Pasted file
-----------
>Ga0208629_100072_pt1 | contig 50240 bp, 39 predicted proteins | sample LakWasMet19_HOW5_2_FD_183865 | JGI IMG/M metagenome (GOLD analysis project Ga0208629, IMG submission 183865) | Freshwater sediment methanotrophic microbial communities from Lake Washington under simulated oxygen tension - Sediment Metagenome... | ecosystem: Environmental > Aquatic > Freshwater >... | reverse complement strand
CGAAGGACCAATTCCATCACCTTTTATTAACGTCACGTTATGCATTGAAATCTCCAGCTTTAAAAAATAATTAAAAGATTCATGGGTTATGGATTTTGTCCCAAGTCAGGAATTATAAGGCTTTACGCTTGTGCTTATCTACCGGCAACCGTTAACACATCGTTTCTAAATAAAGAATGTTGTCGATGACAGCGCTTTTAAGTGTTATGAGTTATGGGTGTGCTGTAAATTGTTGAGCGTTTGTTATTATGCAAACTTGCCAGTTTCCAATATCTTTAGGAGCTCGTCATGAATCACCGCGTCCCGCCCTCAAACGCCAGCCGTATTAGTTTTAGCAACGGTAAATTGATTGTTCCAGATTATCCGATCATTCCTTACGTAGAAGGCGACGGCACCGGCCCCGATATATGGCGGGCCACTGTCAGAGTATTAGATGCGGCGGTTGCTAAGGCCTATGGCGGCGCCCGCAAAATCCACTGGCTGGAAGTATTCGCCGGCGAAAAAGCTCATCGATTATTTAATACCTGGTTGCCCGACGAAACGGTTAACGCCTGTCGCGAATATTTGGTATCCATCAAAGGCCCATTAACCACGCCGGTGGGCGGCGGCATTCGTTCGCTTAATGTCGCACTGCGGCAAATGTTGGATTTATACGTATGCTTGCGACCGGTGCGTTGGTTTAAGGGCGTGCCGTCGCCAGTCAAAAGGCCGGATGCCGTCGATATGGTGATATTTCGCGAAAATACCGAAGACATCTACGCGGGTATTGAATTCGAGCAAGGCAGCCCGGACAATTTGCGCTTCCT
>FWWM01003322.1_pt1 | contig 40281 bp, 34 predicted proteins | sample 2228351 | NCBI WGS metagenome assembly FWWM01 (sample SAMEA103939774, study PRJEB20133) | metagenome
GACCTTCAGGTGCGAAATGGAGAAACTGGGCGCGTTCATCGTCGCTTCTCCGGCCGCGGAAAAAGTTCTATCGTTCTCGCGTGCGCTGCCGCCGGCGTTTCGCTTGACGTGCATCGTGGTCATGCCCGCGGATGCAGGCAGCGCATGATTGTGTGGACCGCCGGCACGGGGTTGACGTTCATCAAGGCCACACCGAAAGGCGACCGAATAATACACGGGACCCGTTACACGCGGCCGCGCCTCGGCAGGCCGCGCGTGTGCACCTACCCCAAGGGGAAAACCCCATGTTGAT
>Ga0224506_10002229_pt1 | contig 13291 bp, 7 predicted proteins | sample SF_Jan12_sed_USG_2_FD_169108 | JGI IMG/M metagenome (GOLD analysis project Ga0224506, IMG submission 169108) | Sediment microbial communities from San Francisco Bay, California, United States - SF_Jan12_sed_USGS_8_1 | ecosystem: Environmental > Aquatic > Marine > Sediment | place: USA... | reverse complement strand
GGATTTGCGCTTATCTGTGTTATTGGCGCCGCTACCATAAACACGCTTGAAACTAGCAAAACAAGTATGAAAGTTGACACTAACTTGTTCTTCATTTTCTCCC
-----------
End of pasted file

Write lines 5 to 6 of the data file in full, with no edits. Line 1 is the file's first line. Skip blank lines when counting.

>Ga0224506_10002229_pt1 | contig 13291 bp, 7 predicted proteins | sample SF_Jan12_sed_USG_2_FD_169108 | JGI IMG/M metagenome (GOLD analysis project Ga0224506, IMG submission 169108) | Sediment microbial communities from San Francisco Bay, California, United States - SF_Jan12_sed_USGS_8_1 | ecosystem: Environmental > Aquatic > Marine > Sediment | place: USA... | reverse complement strand
GGATTTGCGCTTATCTGTGTTATTGGCGCCGCTACCATAAACACGCTTGAAACTAGCAAAACAAGTATGAAAGTTGACACTAACTTGTTCTTCATTTTCTCCC